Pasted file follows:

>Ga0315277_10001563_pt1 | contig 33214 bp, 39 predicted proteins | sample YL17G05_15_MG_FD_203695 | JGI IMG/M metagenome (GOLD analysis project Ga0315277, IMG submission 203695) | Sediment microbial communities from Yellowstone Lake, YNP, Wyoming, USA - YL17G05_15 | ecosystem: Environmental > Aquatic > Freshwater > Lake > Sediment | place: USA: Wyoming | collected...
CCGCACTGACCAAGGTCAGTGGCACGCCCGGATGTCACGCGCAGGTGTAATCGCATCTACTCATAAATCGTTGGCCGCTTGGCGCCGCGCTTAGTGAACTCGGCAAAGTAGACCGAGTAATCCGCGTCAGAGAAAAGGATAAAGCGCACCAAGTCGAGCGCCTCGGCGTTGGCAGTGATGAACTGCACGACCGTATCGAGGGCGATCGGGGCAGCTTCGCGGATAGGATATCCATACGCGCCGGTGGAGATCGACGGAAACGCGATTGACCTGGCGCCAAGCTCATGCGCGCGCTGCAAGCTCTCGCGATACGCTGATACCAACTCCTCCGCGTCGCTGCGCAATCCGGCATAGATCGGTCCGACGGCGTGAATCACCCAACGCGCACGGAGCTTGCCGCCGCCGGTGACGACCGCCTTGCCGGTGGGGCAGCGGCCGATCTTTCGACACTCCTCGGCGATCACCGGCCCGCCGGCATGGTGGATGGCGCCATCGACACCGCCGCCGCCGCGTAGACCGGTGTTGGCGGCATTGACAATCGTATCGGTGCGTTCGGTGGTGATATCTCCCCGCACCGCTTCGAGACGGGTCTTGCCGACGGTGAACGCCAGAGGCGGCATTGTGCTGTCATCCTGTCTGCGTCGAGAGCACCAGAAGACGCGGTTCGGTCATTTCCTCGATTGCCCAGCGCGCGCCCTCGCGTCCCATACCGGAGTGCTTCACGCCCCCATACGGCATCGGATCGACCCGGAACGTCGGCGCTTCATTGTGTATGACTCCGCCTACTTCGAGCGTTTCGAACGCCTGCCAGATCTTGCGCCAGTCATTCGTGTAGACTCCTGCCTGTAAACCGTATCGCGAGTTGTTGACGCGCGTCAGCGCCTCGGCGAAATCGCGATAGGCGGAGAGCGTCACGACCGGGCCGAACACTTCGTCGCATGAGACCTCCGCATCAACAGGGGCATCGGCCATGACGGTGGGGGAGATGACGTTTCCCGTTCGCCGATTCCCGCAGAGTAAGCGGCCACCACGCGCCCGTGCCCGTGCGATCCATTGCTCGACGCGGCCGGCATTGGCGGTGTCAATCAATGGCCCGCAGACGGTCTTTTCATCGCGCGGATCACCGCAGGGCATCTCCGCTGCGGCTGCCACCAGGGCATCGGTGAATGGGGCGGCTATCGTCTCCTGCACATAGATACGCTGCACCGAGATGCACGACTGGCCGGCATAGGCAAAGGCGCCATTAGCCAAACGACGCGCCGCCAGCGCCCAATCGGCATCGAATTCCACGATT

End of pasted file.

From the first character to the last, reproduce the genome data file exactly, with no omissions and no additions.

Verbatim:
>Ga0315277_10001563_pt1 | contig 33214 bp, 39 predicted proteins | sample YL17G05_15_MG_FD_203695 | JGI IMG/M metagenome (GOLD analysis project Ga0315277, IMG submission 203695) | Sediment microbial communities from Yellowstone Lake, YNP, Wyoming, USA - YL17G05_15 | ecosystem: Environmental > Aquatic > Freshwater > Lake > Sediment | place: USA: Wyoming | collected...
CCGCACTGACCAAGGTCAGTGGCACGCCCGGATGTCACGCGCAGGTGTAATCGCATCTACTCATAAATCGTTGGCCGCTTGGCGCCGCGCTTAGTGAACTCGGCAAAGTAGACCGAGTAATCCGCGTCAGAGAAAAGGATAAAGCGCACCAAGTCGAGCGCCTCGGCGTTGGCAGTGATGAACTGCACGACCGTATCGAGGGCGATCGGGGCAGCTTCGCGGATAGGATATCCATACGCGCCGGTGGAGATCGACGGAAACGCGATTGACCTGGCGCCAAGCTCATGCGCGCGCTGCAAGCTCTCGCGATACGCTGATACCAACTCCTCCGCGTCGCTGCGCAATCCGGCATAGATCGGTCCGACGGCGTGAATCACCCAACGCGCACGGAGCTTGCCGCCGCCGGTGACGACCGCCTTGCCGGTGGGGCAGCGGCCGATCTTTCGACACTCCTCGGCGATCACCGGCCCGCCGGCATGGTGGATGGCGCCATCGACACCGCCGCCGCCGCGTAGACCGGTGTTGGCGGCATTGACAATCGTATCGGTGCGTTCGGTGGTGATATCTCCCCGCACCGCTTCGAGACGGGTCTTGCCGACGGTGAACGCCAGAGGCGGCATTGTGCTGTCATCCTGTCTGCGTCGAGAGCACCAGAAGACGCGGTTCGGTCATTTCCTCGATTGCCCAGCGCGCGCCCTCGCGTCCCATACCGGAGTGCTTCACGCCCCCATACGGCATCGGATCGACCCGGAACGTCGGCGCTTCATTGTGTATGACTCCGCCTACTTCGAGCGTTTCGAACGCCTGCCAGATCTTGCGCCAGTCATTCGTGTAGACTCCTGCCTGTAAACCGTATCGCGAGTTGTTGACGCGCGTCAGCGCCTCGGCGAAATCGCGATAGGCGGAGAGCGTCACGACCGGGCCGAACACTTCGTCGCATGAGACCTCCGCATCAACAGGGGCATCGGCCATGACGGTGGGGGAGATGACGTTTCCCGTTCGCCGATTCCCGCAGAGTAAGCGGCCACCACGCGCCCGTGCCCGTGCGATCCATTGCTCGACGCGGCCGGCATTGGCGGTGTCAATCAATGGCCCGCAGACGGTCTTTTCATCGCGCGGATCACCGCAGGGCATCTCCGCTGCGGCTGCCACCAGGGCATCGGTGAATGGGGCGGCTATCGTCTCCTGCACATAGATACGCTGCACCGAGATGCACGACTGGCCGGCATAGGCAAAGGCGCCATTAGCCAAACGACGCGCCGCCAGCGCCCAATCGGCATCGAATTCCACGATT